8. Thank you all for these great suggestions! I’ve clearly got a lot of reading to do this year. Please keep the suggestions flowing!

  9. My reply is going to sound boring compared to some already given. I’ve never actually read the LDS Institute manual for the Book of Mormon, so I will be doing that. Also, I will be using the ‘Book of Mormon Reference Companion’, Dennis L. Largey, ed. (Deseret Book), to research topics and people and for its summaries and outlines on each of the books in the Book of Mormon.
    2020 is going to be a slightly easier year, as this year I read both the Institute manual and Alfred Edersheim’s ‘Life and Times of Jesus the Messiah’ along with the New Testament, and that is not a casual book.

  10. Any advice on buying these without using amazon? Don’t support tax dodgers) that will deliver to Australia. Barnes and Noble don’t deliver.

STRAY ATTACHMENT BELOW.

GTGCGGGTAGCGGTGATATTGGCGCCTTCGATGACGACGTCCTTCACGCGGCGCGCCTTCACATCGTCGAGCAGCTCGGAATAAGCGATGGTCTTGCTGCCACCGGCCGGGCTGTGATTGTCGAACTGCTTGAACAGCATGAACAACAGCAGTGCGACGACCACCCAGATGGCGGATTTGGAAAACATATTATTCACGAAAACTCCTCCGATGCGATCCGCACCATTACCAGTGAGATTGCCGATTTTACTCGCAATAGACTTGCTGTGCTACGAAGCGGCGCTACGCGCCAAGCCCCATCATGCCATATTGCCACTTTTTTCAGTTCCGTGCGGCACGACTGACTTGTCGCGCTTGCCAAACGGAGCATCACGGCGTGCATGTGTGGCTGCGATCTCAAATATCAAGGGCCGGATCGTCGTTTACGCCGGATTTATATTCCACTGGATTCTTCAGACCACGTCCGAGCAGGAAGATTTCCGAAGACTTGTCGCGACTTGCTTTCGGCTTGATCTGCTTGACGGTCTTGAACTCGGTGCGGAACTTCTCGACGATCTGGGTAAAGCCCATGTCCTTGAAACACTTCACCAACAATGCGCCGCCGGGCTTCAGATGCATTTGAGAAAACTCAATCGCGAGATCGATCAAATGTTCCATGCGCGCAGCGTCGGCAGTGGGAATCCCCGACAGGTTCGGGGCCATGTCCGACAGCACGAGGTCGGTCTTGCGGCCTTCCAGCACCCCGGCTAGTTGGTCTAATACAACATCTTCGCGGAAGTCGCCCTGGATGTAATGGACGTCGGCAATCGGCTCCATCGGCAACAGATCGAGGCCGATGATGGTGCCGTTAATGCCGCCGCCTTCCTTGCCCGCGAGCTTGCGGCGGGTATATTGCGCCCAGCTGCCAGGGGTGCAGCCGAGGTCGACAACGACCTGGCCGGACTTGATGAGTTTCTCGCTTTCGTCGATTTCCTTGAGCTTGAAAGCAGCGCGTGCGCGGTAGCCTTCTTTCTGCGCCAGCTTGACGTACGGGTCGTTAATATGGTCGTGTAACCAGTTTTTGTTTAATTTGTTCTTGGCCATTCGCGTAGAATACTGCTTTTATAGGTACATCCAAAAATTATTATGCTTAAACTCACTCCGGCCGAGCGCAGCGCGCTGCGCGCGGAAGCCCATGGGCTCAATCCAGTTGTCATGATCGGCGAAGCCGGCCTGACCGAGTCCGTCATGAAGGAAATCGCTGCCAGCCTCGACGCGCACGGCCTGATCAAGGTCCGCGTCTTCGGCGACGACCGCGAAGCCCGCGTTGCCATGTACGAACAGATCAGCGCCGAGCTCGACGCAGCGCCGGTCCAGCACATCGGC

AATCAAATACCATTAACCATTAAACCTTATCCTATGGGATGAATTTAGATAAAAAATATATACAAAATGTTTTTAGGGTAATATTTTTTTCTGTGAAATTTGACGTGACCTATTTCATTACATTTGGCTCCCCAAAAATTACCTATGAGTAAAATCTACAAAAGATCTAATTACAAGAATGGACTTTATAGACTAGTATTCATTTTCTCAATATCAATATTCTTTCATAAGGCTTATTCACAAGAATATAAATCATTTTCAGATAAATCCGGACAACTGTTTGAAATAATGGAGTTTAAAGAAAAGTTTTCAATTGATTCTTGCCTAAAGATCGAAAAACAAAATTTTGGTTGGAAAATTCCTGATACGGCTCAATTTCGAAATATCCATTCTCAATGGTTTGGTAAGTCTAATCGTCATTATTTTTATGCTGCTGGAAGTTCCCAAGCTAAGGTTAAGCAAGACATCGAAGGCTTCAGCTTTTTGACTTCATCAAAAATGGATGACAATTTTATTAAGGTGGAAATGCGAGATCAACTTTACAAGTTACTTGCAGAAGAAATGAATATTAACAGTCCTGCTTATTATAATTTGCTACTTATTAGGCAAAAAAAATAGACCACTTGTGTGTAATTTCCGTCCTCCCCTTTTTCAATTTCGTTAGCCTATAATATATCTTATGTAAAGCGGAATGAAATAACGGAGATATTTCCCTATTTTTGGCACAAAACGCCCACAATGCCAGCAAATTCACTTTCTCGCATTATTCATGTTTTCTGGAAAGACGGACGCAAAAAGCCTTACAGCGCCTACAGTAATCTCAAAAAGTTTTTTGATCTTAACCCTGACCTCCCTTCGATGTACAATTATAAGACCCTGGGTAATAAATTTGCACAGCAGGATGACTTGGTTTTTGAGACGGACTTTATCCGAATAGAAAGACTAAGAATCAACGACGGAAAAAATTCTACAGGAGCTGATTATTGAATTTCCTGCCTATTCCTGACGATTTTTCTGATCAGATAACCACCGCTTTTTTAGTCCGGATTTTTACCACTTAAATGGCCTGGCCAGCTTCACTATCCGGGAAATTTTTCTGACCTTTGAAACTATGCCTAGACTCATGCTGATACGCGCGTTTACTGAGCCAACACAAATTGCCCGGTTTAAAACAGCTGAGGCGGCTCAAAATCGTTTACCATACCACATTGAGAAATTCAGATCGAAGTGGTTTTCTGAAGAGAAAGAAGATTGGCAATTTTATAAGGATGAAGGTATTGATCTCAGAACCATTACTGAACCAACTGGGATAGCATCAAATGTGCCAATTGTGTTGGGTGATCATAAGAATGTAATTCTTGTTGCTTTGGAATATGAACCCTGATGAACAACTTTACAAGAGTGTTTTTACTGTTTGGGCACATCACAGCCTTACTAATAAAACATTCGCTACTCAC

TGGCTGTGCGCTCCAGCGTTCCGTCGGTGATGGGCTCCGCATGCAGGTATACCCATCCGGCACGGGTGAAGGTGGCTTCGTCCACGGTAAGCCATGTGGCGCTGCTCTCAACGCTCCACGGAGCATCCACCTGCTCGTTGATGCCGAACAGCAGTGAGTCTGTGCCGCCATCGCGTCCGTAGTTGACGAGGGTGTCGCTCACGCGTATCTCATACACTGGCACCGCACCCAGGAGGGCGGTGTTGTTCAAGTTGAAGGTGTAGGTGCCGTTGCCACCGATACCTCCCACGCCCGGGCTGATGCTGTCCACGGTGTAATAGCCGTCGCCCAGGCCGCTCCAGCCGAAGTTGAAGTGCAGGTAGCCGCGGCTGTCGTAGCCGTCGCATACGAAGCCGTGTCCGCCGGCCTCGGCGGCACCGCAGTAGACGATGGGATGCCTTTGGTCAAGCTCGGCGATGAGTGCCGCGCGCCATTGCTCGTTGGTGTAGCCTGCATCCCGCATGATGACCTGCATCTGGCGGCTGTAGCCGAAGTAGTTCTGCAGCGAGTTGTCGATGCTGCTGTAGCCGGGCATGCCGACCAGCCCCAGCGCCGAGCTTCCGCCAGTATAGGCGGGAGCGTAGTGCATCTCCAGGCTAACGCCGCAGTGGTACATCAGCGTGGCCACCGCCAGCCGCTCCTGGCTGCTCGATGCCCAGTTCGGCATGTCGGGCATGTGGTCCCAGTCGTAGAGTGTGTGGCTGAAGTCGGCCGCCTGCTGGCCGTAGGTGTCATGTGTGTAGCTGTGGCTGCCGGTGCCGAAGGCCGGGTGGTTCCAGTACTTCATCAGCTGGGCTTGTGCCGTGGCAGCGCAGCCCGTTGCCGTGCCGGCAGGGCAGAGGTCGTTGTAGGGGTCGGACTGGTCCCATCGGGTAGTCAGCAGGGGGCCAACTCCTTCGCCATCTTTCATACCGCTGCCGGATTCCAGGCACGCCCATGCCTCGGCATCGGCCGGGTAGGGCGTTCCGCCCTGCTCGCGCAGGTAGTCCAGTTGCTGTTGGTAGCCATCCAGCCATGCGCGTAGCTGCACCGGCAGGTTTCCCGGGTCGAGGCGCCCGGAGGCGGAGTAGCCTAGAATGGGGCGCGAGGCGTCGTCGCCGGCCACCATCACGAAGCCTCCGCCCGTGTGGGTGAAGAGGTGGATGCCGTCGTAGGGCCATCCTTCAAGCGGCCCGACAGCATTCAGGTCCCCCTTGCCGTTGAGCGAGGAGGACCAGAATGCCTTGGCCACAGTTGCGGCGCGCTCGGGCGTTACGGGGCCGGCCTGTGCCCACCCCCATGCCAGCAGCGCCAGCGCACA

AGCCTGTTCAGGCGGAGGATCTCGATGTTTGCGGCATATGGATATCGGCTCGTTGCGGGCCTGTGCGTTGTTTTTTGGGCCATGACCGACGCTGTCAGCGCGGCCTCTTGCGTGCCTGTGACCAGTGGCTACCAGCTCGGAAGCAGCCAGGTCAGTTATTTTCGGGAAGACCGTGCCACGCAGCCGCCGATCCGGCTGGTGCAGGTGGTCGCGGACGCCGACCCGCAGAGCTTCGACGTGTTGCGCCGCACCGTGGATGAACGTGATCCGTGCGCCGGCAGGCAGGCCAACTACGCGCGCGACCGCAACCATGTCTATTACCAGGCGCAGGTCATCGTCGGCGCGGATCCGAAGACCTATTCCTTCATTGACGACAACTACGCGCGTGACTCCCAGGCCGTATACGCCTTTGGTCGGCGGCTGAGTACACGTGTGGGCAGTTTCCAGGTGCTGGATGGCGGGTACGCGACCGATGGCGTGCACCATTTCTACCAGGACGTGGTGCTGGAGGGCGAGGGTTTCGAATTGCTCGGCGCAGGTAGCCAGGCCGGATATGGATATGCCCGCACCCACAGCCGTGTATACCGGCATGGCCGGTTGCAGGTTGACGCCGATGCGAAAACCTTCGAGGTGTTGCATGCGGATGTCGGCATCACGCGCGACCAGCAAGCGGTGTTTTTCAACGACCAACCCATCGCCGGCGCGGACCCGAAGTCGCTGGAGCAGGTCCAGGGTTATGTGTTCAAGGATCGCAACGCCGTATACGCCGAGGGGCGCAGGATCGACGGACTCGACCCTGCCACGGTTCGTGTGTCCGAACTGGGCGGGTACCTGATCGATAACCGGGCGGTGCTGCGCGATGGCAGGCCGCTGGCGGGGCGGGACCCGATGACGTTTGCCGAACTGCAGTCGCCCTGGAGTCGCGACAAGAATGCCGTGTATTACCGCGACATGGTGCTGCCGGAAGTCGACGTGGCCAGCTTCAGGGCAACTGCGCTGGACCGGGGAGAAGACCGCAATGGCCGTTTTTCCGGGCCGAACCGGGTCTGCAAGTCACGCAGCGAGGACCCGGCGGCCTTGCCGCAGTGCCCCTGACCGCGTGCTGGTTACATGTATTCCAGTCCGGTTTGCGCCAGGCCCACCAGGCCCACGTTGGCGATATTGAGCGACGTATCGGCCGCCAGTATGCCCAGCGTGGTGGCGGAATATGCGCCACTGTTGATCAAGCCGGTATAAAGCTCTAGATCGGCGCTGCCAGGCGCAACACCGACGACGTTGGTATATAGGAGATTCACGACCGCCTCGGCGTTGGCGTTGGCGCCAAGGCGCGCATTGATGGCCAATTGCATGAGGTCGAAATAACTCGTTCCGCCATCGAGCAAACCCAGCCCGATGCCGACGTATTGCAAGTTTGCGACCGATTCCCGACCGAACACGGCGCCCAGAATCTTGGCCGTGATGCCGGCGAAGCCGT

11. I teach a Book of Mormon class for two hours once a week at my local state prison. I have 10-20 men who attend each week. The group is exclusively composed of serious sexual offenders, typically child molesters.We have former bishops high councilmen, elders quorum presidents etc. Most are RMs and most endowed. Most really know their scriptures and since the average sentence is 20 -40 years they have time to truly ponder what they study. We generally examine short sections in depth. It took us a year to work through I Nephi and we are moving at the same pace through Second Nephi. It has been a wonderful experience for me and they say that it is the highlight of their week I have found Gardner’s Contextual Commentary most helpful. Spenser’s Vision of All was helpful for the Isaiah sections.Surprisingly Damon Smiths Cultural History has also proved helpful . Snuffer 18 Verses also offered valuable insight as did A Dream ,aRock and a Pillar of Light Adam Miller editor.Fleeing the Garden from the same series offers interesting insights into the issues of 2 Nephi 2 as does Blake Ostlers work on the Atonement Fire on the Horizon. I could go on but won’t. Hope these suggestions prove helpful.